Summer for me means summer book, specially what we call “beach reads” because they’re usually set on a beach. Lately, I’ve been soaking up Beatriz Williams’s novels set somewhere along the Eastern Seaboard, from Long Island down to south Florida. My current book is SUMMER WIVES.

    While conducting research on the Monarch butterfly in early July, I happened to find THE BUTTERFLY’S DAUGHTER by Mary Alice Monroe, another favorite author of beach reads. This one, however, is set in the Midwest and follows the protagonist to Central Mexico where the monarchs hibernate over the winters.

    I highly recommend both these authors for your summer (well, August) reading lists.

    By the way, I’ve been drinking Earl Grey tea every morning, with a little cream, no sugar. It’s based on bergamot. Now, there’s another blog post topic to consider! In the meantime, look for me at

  12. I’m Dracul Van Helsing (which is and has been my blogger name ever since I first started an on-line vampire novel blog at a long defunct blogging site called Journalspace way back in 2004 and have been at several blogging sites since and now WordPress).

    On the subject of books, the first series of books I was enamoured with as a child were Sir Arthur Conan Doyle’s Sherlock Holmes stories.

    I got hooked when I first read a children’s book edition of The Hound of The Baskervilles back when I was 7.

    And on the subject of Sherlock Holmes and tea parties, Dr. Watson walks through the door of their shared apartment and asks Sherlock, “I say Holmes, care to join me in a cup of tea ☕️?”.

    To which Holmes replies, “Do you really think there’s room for both of us?”.

    And Watson answers, “By Jove, that’s positivity smashing.”

    Just then a giant tea cup which a new London proprietor is intending to put on the sign of his new London establishment Ye Olde Tea Shoppe is thrown off the horse carriage carrying it and comes crashing through the window of 221B Baker Street.

    As Holmes and Watson wind up in the giant tea cup, the world’s greatest consulting detective remarks, “Well Watson, I deduce we have found a tea cup big enough for the both of us.”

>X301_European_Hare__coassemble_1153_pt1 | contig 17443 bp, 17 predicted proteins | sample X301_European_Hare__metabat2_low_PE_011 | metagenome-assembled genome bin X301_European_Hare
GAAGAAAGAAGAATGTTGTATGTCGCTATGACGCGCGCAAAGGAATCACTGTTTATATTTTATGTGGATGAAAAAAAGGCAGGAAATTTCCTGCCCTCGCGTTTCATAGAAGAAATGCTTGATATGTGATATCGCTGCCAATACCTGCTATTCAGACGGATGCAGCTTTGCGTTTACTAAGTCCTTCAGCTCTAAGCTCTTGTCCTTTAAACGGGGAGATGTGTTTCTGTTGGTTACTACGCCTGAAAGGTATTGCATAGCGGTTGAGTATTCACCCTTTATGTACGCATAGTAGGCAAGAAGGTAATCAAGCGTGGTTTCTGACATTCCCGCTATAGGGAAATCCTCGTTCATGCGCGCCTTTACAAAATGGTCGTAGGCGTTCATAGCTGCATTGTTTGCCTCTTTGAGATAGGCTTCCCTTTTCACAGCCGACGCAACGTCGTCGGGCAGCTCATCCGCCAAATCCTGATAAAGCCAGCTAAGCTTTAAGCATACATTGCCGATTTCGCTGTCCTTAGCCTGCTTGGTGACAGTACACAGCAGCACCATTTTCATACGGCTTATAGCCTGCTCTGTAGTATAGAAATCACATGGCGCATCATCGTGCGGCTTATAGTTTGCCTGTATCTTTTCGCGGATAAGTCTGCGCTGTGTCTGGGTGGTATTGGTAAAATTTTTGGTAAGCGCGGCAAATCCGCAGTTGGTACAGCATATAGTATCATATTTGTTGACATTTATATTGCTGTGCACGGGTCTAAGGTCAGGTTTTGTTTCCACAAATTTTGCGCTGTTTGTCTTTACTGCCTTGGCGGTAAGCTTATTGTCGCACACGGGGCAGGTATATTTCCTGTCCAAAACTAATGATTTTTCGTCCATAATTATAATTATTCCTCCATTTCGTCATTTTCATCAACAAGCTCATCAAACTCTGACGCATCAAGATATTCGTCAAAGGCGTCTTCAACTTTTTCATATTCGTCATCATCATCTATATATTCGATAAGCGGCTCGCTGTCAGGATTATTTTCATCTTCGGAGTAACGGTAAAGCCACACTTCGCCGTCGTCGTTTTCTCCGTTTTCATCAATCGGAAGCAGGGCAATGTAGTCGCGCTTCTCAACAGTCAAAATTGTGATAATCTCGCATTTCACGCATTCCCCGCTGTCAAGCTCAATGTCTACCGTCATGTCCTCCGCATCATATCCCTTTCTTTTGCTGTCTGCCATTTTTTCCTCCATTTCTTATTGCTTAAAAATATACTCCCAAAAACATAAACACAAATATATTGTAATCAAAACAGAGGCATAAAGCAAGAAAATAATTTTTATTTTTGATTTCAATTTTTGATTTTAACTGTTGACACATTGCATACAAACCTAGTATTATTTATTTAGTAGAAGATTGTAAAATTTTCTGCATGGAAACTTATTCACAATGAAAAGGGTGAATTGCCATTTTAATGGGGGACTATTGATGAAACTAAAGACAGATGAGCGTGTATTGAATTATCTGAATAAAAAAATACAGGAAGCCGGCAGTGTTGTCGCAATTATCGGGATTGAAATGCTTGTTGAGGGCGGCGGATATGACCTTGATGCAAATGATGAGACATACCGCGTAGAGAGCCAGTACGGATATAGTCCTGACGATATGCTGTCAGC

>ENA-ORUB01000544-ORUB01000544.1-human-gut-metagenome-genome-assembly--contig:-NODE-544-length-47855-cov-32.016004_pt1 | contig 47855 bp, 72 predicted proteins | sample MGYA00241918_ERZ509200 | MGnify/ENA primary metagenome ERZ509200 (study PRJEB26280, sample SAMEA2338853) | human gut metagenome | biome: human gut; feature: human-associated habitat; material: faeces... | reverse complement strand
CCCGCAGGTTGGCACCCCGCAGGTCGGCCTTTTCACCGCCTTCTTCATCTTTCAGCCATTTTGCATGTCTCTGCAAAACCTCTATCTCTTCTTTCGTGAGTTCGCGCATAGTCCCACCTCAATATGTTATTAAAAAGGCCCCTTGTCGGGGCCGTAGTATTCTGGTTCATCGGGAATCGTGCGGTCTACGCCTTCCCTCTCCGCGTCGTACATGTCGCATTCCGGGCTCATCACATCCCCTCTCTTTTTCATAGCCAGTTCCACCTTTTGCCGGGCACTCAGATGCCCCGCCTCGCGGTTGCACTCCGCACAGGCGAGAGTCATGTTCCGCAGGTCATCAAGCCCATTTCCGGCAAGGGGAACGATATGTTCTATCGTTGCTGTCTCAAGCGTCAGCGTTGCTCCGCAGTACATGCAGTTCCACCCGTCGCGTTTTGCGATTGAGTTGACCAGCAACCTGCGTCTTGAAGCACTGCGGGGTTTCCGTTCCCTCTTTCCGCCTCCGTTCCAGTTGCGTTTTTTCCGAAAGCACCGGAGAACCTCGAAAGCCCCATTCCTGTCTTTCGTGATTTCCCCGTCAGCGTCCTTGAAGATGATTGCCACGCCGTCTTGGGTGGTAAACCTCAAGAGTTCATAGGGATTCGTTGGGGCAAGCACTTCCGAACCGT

And on the subject of Sherlock Holmes’, the detective’s lesser known and quite literally immortal and eternally young twin sister Sherrielock Holmes is a character in my on-line vampire novel which can be found at:

  13. Hi,

    How wonderful! Another tea party – with a bookish theme 🙂
    I have a post about my recommended history audiobooks and I’ve recently finished re-listening to The Strangest Family about the family of King George III. It’s a mammoth read but I thoroughly enjoyed it. I goes from the early days of the Georgian reigns in the eighteenth century and into the nineteenth century.

    1. Just checked out your site. I like it! Your bookshelf post left me nostalgic for not-so-long-ago previous life when I had room for walls and walls of books. We recently downsized and I had to give all of them away. I only have one tiny bookshelf now. I was at a used bookstore yesterday and I had to make myself WALK AWAY so I wouldn’t buy (rebuy) numerous copies of things I just gave away. It was like finding a lost child and then walking away. 😉

  14. Lifting my tea cup. What a great idea. I’m not blogging this year about particular interests but focusing my thoughts on excellent picture books. Each review, so far, I hope helps an other sell books and helps me polish my own manuscripts.
    So, yes, I read lots of picture books. See recent reviews at http://pammmiller. com
    A favorite comes to mind, not like most published this year: Kathleen Pelley’s Magnus Maximus the Marvelous Measurer. The lyrical writing, detailed illustrations, and deep thought do not escape the child you’ll read to. In fact, the child will probably want your tape measure or ruler to measure a few things.

  15. What a great idea!
    My site is not as exciting as others as it currently only has three posts however it will feature a mixture of about myself, my hobbies and living with my disabilities. I hope you get the chance to visit it. As for tea I’m British so I just enjoy a cup of PG tips nothing fancy I know haha! My favourite book is Pride and Prejudice by Jane Austen 😊 xx Site:

    1. How could you go wrong with the great P&P? Perfect choice for a favourite.
      I am also really fond of Persuasion…mainly because I read it before I knew anything about Jane Austin so I honestly had no idea how it would end!

  16. Please allow me to answer the questions above while I sip some tea :)… I nearly completed the entire “Fear Street Series” from R.L. Stein when I was in middle school. Then, my grandmother gave me a nicer collection of books, so I decided to switch things up entirely by reading the “Love Comes Softly” Series from Janette Oke. During my 20’s I read some self help books from Joyce Meyer, Joel Olsteen, Keith Harrell and more. My latest book was Origin by Dan Brown. My favorite book is the Bible, followed by my devotionals. I have not come across any overrated books because luckily I have enjoyed them all. Given the time in my life when I read the Janet Oke series I would have to say that those books influenced/impacted me the most. I would highly recommend this series to any young girls trying to find their way in this world. BTW… thank you for bringing back these great memories. Now… I need to search for this collection and read them again! 🙂

  17. Your invitation is very timely again for me, Little Mermaid!
    I just uploaded on iTune volume #8 of the Math-Art series that I have been working on last month @